Ridding Rust from Your Family Home

House 29

The battle to prevent rust is never-ending. No one wants to see that reddish brown tinge to tools pots and pans, sinks and shower drains, but rust is a fact of life. You’ll find rust all over your home, usually in damp places. Rust is comprised of iron oxide, a common compound that is born when moisture and oxygen combine. Rust is dangerous, and has the potential to cause infections, tetanus or gangrene if it enters the body via an old nail or tool. However, even when a direct threat is not posed, rust is certainly unsightly. In the future, buy affordable steel that will resist rust. If it’s already occurred, check out these tips to get rid of rust in your home.

What do You Need?

Stubborn rust doesn’t come off easily, so plan to devote lots of elbow grease to the endeavor. Got pans and skillets that you don’t want to scratch? You’ll need a non-abrasive cleaner and a soft toothbrush, recommends Apartment Therapy, to keep scrapes and scuff marks at bay. You’ll need something a bit grittier to clean durable items, along with a hard bristle brush. You can opt for a rust cleaner purchased at the store that contains tough-acting phosphoric or hydrochloric acid. Just don’t forget to open a window so you don’t breathe in too many chemicals. A face mask and gloves are good ideas as well.

What Can You Find Around the House?

No need to spend lots of money for rust cleaners. Instead, take a look around the house for natural solutions. According to Texas Iron & Metal, your number one choice for buying Houston steel, salt and lime are great options that can neutralize the rust when allowed to soak for awhile. If a stubborn spot still remains, use the rind of the lime to rub it away. White vinegar is also a good natural tool for use with a sheet of tin foil. Baking soda and warm water can also do the trick. Make a paste and use that as a natural abrasive remover. If there is some black molasses around, dip the offending rust-covered item in a bucket of one part molasses and 12 parts water to dissolve the stain. In most cases, letting the tools or pots sit in a bath of vinegar overnight just might do the trick.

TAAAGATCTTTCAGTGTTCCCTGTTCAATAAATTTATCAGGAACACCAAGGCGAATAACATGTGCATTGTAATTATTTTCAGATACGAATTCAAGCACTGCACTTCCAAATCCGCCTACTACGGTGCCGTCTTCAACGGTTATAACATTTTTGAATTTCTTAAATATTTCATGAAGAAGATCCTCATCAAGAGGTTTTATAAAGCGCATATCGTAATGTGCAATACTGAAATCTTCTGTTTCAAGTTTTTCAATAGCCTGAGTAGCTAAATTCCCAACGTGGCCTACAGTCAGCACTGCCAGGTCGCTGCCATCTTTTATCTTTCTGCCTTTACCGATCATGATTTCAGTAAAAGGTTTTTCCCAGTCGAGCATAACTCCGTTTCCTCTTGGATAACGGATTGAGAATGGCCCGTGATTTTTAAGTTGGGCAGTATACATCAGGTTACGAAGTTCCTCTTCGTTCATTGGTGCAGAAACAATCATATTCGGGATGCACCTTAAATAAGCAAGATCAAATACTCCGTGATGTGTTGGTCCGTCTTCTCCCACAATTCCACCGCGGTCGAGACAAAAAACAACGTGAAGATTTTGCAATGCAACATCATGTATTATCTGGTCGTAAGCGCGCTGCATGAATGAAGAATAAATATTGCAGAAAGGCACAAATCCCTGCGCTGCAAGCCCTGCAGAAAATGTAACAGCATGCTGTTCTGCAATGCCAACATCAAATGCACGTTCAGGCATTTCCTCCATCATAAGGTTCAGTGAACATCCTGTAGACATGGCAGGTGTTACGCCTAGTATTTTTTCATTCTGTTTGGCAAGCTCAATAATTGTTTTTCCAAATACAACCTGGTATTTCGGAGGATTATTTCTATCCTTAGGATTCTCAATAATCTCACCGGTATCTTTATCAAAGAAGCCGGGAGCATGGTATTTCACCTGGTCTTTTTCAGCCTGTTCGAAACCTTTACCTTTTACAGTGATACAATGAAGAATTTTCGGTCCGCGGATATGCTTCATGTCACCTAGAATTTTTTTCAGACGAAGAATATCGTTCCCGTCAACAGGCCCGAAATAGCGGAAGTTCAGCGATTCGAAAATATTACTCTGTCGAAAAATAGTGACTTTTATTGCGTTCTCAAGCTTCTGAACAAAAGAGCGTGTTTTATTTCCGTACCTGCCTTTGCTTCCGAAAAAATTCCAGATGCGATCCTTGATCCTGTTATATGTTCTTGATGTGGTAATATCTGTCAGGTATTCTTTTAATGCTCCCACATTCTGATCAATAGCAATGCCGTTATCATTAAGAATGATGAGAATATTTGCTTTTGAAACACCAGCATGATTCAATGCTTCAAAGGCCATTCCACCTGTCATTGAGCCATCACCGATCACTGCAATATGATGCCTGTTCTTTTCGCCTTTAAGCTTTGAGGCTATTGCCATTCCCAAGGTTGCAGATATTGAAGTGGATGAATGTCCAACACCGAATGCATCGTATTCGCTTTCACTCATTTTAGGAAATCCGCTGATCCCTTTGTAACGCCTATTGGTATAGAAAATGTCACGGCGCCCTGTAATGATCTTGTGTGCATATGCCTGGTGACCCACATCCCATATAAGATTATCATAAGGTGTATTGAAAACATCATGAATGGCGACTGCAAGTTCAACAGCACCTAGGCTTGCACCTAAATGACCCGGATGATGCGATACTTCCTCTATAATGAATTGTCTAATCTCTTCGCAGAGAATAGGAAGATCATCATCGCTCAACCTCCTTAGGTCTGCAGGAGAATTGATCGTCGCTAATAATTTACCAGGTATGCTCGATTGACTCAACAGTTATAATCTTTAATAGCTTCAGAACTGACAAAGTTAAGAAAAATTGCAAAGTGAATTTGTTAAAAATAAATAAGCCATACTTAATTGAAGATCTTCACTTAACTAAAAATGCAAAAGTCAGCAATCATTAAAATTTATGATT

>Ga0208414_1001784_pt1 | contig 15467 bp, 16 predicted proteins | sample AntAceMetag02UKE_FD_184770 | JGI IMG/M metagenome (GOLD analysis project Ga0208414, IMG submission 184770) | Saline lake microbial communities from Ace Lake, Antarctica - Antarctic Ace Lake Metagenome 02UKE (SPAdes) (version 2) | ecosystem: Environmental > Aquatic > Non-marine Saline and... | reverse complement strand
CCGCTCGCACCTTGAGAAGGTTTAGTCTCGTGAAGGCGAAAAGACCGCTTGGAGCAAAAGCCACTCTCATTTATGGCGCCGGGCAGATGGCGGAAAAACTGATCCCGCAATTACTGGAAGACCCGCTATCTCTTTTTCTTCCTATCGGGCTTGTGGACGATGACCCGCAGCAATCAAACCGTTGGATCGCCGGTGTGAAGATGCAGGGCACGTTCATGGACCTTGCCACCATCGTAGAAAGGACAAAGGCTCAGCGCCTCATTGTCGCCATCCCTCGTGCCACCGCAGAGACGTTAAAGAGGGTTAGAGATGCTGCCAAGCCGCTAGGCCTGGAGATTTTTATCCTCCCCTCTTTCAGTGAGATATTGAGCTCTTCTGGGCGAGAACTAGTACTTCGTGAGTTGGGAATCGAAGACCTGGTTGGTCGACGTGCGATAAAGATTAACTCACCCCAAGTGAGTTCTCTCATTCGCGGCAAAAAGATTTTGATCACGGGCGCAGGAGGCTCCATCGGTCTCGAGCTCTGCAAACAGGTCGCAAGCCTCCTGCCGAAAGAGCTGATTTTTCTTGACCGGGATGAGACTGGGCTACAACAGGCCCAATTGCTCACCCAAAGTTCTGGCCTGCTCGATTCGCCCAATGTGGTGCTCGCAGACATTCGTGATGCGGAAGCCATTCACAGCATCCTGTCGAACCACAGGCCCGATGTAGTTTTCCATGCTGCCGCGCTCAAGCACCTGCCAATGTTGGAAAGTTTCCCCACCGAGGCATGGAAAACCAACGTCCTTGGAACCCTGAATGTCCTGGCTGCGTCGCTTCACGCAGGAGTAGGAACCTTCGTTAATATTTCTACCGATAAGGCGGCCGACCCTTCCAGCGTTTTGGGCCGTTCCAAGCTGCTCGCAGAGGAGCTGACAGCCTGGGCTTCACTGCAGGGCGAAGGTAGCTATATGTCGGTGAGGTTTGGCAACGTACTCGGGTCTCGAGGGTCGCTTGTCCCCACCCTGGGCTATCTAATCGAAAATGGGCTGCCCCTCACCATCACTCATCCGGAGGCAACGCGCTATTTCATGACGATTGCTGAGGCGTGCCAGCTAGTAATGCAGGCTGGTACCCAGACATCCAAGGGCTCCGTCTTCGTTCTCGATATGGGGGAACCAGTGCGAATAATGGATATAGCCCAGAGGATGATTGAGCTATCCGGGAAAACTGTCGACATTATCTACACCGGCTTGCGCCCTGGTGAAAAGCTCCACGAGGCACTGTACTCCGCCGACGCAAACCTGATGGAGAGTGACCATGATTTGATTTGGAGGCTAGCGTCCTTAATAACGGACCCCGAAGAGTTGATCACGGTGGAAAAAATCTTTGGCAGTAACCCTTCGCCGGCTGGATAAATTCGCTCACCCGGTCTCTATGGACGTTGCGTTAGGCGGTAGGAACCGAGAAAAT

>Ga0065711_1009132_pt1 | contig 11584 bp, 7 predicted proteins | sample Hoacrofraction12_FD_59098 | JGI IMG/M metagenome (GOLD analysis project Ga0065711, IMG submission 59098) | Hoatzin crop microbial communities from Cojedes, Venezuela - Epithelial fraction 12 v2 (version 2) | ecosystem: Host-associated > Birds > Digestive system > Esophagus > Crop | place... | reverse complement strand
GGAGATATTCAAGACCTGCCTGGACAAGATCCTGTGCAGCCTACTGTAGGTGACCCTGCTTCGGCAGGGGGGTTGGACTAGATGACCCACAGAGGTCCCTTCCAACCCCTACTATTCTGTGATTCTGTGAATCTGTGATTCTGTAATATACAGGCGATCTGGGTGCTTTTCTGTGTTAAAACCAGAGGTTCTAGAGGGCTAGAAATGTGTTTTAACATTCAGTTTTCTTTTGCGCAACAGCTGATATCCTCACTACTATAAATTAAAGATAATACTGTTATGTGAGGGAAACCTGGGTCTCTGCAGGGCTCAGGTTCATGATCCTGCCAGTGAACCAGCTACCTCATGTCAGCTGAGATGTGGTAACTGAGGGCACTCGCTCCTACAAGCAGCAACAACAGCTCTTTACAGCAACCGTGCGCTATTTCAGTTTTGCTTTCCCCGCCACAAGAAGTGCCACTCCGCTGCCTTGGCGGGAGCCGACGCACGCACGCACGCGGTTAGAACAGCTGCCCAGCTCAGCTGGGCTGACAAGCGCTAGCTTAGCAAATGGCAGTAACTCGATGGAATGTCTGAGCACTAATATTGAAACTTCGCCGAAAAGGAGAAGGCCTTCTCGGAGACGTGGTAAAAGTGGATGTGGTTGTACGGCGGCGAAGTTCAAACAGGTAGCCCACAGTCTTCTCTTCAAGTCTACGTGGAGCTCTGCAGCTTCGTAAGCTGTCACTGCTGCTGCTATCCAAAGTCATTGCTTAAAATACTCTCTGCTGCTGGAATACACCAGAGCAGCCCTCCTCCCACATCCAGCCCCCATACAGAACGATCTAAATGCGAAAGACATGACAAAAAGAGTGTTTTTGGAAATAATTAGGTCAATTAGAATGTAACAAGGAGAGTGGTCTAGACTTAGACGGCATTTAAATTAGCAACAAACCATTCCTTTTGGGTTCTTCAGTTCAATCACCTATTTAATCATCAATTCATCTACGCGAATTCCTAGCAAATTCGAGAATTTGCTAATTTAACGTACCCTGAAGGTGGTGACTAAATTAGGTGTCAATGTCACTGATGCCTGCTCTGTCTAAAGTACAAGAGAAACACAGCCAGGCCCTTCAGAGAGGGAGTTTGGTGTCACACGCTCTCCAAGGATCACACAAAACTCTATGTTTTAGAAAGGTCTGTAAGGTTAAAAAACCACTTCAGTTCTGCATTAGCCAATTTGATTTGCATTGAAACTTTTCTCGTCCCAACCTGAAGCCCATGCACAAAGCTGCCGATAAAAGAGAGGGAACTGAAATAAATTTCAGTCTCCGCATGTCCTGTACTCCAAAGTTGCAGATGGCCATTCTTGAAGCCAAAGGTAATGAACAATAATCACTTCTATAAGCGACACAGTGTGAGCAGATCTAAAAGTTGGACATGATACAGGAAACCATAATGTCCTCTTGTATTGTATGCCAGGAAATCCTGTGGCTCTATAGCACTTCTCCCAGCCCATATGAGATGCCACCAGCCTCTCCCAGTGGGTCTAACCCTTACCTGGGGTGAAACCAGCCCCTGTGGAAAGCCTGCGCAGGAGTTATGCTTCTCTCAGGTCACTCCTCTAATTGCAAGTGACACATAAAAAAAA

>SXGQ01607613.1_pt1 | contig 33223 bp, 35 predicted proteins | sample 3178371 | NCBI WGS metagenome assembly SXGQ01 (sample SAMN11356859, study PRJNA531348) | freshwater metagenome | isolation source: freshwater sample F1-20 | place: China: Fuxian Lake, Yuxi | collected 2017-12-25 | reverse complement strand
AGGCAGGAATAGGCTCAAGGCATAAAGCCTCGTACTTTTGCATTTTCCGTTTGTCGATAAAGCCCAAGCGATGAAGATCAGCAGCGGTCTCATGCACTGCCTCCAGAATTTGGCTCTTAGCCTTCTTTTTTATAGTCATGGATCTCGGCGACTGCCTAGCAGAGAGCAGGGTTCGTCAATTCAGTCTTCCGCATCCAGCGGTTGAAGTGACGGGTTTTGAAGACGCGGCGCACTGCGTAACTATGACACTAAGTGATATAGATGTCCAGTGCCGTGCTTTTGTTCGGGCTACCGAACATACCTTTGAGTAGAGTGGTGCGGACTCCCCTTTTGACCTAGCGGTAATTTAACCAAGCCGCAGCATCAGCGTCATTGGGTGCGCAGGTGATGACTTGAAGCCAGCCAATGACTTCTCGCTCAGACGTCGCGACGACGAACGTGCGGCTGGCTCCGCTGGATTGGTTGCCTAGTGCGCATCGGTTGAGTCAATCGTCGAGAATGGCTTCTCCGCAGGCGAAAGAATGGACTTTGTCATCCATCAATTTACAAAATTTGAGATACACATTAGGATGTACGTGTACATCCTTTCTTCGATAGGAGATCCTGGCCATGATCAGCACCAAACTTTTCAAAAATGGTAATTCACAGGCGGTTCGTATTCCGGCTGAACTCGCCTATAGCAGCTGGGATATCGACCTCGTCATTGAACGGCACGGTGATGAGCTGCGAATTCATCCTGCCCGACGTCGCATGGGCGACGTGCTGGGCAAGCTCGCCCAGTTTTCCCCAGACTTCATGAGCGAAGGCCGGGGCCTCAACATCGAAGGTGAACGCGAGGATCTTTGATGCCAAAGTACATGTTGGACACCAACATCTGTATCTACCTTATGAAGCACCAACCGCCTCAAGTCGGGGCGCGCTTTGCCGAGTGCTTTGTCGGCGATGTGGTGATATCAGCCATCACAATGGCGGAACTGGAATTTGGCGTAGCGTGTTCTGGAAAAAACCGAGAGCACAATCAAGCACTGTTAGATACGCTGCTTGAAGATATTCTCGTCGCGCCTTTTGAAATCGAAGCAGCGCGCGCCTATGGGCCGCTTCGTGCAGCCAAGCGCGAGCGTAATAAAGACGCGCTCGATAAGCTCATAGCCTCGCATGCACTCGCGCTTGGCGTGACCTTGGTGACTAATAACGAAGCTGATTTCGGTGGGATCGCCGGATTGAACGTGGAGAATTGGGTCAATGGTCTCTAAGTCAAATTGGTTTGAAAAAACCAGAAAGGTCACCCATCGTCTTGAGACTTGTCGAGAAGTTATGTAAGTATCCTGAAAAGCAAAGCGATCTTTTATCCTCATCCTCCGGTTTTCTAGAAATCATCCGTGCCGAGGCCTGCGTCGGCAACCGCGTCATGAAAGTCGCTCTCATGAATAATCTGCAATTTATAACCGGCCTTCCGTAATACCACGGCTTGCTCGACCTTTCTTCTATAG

What About the Big Stuff?

Sometimes there are larger items that you can’t submerge in a sink like you can pots and pans. Perhaps rust has gotten the best of your tools, equipment and machinery. You could scrape the rust off with your sander or grinder, but just be aware that any paint coating the object in question will be removed as well. Start off with a light grit sandpaper attachment and progress to a coarse grit sandpaper if you need it, finishing off with a light pad for shine.

When handling those stubborn rust spots around the house, don’t forget a little elbow grease and some determination go a long way. And when you’re done, make sure to dry your pots and pans, tools and other household items completely before storing so there is no moisture left on them.

Disclosure of Material Connection: This is a "sponsored post." The company who sponsored it compensated me via a cash payment, gift, or something else of value to write it. Regardless, I only recommend products or services I use personally and believe will be good for my readers. I am disclosing this in accordance with the Federal Trade Commission's 16 CFR, Part 255: "Guides Concerning the Use of Endorsements and Testimonials in Advertising."

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